Uber’s Supreme Court loss over drivers’ rights does not have implications for food delivery drivers, MCA has been told.

The court decision, which finds that Uber drivers are workers and not self-employed, and therefore entitled to holiday pay and minimum wage, is predicted to have wider implications for the gig economy.

However MCA understands that Uber does not believe that the judgement relates to couriers on Uber Eats, as food delivery is a different industry, and couriers have the right of substitution where someone else can turn up to work on their behalf.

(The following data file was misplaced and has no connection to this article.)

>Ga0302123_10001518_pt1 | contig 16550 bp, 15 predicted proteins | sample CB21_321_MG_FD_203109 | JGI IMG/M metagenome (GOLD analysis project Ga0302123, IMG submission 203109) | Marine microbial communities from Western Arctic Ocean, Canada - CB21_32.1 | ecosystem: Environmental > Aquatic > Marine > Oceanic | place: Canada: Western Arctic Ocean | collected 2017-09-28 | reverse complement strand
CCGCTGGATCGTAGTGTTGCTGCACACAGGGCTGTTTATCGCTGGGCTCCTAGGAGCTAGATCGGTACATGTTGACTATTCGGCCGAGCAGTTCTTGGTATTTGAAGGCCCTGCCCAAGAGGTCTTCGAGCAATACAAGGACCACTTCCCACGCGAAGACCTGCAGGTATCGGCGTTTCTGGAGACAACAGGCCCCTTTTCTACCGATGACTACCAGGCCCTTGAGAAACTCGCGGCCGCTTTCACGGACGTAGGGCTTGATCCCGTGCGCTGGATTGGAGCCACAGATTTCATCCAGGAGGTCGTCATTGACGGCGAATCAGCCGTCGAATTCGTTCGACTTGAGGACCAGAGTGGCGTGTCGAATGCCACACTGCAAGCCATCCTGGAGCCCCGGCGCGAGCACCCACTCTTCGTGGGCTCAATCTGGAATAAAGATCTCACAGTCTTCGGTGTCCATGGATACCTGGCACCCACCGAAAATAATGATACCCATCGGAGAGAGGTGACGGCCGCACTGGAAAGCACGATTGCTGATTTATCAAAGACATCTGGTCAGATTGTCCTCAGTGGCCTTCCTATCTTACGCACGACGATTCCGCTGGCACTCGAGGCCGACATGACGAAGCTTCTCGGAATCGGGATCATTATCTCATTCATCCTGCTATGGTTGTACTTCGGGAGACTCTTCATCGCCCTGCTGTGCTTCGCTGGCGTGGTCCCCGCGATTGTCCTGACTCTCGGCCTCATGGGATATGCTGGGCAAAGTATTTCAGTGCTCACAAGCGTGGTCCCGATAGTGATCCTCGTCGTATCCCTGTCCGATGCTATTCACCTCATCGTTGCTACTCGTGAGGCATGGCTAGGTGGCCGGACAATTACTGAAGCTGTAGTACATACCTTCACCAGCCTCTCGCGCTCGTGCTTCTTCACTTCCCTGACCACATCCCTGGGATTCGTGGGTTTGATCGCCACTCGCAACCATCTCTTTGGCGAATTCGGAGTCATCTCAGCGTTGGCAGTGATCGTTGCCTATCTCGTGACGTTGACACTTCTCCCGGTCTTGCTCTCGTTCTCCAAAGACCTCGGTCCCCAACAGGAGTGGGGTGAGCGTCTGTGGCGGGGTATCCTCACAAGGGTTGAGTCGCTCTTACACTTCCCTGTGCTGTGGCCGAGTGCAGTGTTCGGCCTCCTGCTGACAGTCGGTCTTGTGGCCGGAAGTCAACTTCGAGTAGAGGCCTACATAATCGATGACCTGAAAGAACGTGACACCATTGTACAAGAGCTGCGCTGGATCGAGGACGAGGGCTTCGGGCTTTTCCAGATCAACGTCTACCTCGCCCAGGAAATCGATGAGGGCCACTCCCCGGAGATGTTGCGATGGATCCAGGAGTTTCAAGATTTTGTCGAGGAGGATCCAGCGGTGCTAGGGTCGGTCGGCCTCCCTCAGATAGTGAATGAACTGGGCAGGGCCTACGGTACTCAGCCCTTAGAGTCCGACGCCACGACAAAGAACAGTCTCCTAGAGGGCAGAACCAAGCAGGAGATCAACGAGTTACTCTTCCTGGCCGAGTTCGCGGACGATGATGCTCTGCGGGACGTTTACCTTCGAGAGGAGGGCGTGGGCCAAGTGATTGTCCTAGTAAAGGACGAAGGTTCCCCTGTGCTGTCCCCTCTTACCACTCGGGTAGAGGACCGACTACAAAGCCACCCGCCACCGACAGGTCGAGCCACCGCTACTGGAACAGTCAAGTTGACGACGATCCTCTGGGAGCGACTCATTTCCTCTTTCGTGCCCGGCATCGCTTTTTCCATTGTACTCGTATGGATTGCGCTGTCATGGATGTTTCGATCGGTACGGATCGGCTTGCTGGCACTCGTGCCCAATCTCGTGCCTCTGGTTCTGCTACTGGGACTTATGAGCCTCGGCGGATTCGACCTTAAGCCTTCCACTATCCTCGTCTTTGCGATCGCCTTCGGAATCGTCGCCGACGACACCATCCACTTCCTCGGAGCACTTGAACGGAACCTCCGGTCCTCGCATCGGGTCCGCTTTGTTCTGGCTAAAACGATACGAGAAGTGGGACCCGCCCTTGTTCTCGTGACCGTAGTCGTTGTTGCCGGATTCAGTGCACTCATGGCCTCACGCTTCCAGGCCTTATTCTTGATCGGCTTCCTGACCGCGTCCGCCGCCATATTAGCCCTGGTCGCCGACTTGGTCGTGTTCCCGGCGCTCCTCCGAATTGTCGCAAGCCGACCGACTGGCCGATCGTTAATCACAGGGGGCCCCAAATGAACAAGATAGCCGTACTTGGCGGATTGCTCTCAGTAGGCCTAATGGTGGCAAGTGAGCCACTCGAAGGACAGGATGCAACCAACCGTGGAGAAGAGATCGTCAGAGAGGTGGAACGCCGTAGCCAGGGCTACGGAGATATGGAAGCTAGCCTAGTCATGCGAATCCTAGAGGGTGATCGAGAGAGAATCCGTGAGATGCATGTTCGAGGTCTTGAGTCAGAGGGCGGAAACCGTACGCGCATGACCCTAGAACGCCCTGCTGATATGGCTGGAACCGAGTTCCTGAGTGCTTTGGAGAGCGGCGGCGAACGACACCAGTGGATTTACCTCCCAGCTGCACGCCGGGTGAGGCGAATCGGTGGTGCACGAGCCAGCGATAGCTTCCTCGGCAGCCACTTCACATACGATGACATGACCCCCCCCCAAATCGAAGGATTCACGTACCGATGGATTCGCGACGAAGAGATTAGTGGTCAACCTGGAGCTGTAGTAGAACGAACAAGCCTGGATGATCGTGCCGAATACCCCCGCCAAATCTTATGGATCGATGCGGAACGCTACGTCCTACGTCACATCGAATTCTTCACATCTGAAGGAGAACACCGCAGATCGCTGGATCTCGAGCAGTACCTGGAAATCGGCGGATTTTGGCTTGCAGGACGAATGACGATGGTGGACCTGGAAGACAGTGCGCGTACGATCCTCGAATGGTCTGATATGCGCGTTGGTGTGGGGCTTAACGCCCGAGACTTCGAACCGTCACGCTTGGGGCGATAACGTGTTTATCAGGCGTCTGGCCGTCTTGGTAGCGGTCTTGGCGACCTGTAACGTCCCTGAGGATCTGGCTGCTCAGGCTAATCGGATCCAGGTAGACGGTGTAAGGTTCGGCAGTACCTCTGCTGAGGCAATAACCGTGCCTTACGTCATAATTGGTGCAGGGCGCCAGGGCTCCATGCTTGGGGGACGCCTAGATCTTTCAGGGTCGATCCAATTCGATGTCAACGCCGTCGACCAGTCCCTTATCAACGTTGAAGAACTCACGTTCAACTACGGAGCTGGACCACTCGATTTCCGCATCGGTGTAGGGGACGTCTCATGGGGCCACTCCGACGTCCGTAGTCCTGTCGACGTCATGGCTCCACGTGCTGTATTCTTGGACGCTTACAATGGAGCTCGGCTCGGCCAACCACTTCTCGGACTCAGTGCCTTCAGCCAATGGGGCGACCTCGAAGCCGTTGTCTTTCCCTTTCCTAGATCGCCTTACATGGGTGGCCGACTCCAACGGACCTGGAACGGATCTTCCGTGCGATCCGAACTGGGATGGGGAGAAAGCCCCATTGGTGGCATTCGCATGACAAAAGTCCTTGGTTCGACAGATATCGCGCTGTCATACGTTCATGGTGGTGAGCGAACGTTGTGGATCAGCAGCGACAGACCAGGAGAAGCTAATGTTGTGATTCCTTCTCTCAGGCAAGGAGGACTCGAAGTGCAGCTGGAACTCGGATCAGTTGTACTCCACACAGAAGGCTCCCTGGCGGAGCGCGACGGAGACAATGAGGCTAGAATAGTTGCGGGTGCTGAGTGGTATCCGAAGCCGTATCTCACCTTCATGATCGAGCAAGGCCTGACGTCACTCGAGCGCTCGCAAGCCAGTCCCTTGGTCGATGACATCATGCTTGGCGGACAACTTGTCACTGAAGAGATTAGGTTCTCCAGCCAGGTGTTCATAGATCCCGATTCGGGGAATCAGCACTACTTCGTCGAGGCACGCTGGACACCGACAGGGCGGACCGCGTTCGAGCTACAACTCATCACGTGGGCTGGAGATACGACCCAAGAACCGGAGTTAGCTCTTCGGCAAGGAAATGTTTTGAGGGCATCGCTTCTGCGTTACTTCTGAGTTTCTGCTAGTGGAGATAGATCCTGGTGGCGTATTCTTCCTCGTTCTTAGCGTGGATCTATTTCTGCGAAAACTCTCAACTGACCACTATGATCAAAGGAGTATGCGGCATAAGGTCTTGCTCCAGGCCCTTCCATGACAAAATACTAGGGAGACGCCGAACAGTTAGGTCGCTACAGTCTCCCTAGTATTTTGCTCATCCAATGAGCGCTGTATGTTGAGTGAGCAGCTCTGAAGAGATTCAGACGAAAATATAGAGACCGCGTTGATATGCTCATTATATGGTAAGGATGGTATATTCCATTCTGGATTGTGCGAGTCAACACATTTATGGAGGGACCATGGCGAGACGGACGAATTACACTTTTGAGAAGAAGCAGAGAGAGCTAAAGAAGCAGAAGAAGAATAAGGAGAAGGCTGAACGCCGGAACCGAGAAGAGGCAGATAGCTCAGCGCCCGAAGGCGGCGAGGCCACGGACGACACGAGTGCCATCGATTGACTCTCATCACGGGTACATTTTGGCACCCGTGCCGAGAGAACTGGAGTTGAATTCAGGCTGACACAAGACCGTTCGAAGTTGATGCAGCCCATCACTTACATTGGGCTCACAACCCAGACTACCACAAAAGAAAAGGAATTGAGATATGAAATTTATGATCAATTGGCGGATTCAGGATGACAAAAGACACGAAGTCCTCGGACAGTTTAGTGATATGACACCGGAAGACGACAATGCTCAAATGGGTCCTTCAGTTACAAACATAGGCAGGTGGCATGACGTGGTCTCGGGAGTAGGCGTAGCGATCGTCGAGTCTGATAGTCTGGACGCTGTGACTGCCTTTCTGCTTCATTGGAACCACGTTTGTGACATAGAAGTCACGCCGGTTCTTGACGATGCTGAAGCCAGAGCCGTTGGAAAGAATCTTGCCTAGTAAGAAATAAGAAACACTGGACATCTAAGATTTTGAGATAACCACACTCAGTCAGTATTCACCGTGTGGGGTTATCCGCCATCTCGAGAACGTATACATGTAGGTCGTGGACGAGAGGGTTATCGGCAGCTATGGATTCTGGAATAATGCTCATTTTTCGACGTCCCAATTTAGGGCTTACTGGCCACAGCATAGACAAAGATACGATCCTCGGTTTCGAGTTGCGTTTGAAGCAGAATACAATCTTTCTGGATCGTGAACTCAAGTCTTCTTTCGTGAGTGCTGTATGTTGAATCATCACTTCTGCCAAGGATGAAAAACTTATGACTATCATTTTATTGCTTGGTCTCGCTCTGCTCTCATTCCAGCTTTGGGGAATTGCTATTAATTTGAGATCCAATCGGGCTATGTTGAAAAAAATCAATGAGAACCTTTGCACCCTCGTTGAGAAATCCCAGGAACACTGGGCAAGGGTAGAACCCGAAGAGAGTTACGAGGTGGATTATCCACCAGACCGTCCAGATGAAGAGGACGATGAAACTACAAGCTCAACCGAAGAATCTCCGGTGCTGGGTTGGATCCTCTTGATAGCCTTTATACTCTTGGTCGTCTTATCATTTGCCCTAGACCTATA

The landmark verdict at the Supreme Court is the latest in a series of battles over the employment status of people employed in the gig economy.

In 2018, Deliveroo settled a six-figure sum out of court with 50 riders, who argued they had been unlawfully denied the legal minimum wage and paid holiday.

In December 2020, Just Eat announced it will offer couriers pay by the hour rather than per job, meaning they will earn at least the national minimum wage, as well as pension contributions, holiday pay, sick pay and maternity or paternity pay.